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How to Deliver the Good and the Bad

As a manager, there will be a time when you have to give feedback – both good and bad.

Constructive criticism is part and parcel of being a leader, although it is imperative you understand how to deliver the news to avoid offending or wasting a valuable teaching opportunity.

Start with the good and ease into the bad

No matter how bad someone’s performance may be, there is always something good to say about someone. Start with the positive to ease into the conversation and break the ice. Then you can progress into the more constructive criticism that may need to follow. Giving feedback can be awkward, but it can also be extremely tough if you are on the receiving end. It is important you make it as easy as possible on both of you.

Be specific with feedback

While generic compliments have their place in a business environment, if you intend to give constructive criticism then it has to be specific. The more precise it is, the more your team members can take the feedback on board. Vague feedback isn’t helpful under formal critiquing circumstances, particularly if you are just being ambiguous to avoid upsetting your staff. If you don’t like something, then let them know exactly what you dislike. Break it down so they can leave the meeting more educated and informed with a particular point or two to improve upon.

Make the comments actionable

If you want to help your team members improve their skills, provide them with actionable issues they can specifically build upon. Offer them situations to work on that fall under their level of responsibility and make it something you can both agree upon. If their KPIs are down, then give them an exact number to aim for. By giving them actual recommendations to work on, you are giving them something concrete to target. They can then go away and decide on the best course of action to improve their overall performance and meet those new goals.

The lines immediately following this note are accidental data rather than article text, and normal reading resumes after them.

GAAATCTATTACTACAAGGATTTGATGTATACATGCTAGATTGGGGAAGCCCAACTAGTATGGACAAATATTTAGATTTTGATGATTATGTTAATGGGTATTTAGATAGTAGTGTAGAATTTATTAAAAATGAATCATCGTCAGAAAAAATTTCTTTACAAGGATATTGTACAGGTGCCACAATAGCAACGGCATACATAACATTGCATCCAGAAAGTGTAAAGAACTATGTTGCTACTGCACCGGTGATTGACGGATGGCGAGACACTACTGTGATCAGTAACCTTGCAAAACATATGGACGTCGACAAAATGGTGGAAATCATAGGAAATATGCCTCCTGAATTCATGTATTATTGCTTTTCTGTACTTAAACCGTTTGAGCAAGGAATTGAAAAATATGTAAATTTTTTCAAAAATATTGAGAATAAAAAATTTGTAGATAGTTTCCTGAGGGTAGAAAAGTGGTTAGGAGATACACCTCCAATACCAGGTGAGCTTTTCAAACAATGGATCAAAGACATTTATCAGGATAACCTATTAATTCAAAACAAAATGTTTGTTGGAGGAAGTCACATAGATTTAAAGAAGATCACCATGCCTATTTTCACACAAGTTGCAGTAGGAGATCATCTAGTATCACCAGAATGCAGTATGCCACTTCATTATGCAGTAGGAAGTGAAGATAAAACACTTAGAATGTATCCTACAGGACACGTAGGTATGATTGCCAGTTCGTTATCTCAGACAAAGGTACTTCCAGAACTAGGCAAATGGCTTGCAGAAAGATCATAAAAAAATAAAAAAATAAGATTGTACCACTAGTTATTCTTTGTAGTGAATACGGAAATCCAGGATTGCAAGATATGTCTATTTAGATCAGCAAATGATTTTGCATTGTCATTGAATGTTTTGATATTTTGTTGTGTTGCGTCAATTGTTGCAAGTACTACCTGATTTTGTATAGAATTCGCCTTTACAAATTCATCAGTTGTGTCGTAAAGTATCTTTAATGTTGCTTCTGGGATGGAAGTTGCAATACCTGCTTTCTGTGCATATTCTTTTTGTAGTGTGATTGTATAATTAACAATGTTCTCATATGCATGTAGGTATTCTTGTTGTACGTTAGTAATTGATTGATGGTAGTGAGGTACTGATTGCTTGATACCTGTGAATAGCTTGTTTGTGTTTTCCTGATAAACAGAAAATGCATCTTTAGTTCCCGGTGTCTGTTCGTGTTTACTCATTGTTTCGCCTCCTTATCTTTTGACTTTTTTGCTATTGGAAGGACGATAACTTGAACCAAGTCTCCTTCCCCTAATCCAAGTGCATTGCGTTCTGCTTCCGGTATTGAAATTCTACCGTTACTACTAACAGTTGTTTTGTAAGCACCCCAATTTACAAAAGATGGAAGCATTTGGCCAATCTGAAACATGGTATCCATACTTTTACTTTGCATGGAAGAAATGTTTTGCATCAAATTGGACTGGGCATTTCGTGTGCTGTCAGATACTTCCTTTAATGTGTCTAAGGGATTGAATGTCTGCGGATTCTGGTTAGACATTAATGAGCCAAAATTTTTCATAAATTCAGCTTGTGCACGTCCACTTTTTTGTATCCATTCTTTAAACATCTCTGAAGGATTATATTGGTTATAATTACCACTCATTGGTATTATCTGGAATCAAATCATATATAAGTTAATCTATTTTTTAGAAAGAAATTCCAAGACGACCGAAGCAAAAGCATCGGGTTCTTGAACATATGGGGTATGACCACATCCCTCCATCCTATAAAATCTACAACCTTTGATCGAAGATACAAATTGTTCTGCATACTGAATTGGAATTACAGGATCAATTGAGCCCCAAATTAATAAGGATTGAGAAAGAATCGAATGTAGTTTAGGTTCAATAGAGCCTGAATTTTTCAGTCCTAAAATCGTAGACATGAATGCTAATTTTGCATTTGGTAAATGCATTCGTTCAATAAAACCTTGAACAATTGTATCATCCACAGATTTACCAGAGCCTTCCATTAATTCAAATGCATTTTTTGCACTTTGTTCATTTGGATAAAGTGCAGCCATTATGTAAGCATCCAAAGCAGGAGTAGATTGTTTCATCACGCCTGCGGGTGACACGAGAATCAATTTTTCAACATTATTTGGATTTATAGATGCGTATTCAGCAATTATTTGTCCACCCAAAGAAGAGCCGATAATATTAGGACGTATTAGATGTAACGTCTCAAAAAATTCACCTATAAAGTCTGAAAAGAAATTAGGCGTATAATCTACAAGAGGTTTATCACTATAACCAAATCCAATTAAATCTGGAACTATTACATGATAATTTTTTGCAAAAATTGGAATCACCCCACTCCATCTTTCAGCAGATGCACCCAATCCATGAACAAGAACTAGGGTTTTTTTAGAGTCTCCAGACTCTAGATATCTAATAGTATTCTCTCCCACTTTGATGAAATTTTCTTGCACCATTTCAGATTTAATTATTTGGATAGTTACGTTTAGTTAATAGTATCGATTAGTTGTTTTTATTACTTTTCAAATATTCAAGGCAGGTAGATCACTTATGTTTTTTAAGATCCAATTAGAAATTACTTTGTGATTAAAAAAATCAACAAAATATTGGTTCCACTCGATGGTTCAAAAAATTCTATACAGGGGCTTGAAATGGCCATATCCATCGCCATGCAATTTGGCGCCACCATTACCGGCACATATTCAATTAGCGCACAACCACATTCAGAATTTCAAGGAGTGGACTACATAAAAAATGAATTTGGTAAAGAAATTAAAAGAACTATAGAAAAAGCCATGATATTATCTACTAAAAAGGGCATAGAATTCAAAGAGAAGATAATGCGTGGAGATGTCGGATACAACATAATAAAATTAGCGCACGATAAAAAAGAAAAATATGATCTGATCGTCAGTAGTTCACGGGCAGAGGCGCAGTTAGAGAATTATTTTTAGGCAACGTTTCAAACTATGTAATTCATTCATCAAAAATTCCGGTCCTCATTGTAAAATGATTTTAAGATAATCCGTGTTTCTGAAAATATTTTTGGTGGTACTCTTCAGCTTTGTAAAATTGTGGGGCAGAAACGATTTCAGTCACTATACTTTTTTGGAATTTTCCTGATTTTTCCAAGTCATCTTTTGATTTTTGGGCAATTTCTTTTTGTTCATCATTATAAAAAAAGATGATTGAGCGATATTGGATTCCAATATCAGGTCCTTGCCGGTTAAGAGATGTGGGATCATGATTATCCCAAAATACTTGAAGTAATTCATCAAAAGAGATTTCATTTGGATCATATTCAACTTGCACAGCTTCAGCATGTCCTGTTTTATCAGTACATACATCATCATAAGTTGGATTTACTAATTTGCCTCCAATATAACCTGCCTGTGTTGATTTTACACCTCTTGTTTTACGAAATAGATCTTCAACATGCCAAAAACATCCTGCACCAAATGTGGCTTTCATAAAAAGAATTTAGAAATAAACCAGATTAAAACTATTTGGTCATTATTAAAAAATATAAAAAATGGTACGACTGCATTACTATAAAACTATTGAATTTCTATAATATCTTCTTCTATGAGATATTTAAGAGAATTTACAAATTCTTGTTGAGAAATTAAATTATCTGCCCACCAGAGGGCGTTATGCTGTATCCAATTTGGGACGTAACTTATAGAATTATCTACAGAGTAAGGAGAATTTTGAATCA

Choose your words carefully

While what you have to say may be a little difficult, carefully selecting your words and making them less personal can help. Avoid using “you” as this can be associated with blame. Instead, use “we”, “I” or “me” which avoids singling out anybody and demonstrates you have their best interests at heart. Always focus on the overall situation rather than the individual, so they don’t feel like you are attacking them personally.

Keep it positive

Watch your tone of voice and always use phrases which are positive. This can sometimes be tricky as you can never really tell how someone is going to react to feedback, but, at least, it will allow you to start off on the right foot and give you a definite direction to head in. Poorly chosen words can have a detrimental effect on the entire conversation and your relationship at large.

If you struggle with performance management, delivering constructive criticism is one of the many customisable training courses we have on offer. If you have any enquiries regarding online membership or any of the other programs available, contact Glenise Anderson at SR Group by email on glenise.anderson@srgroup.net.au.

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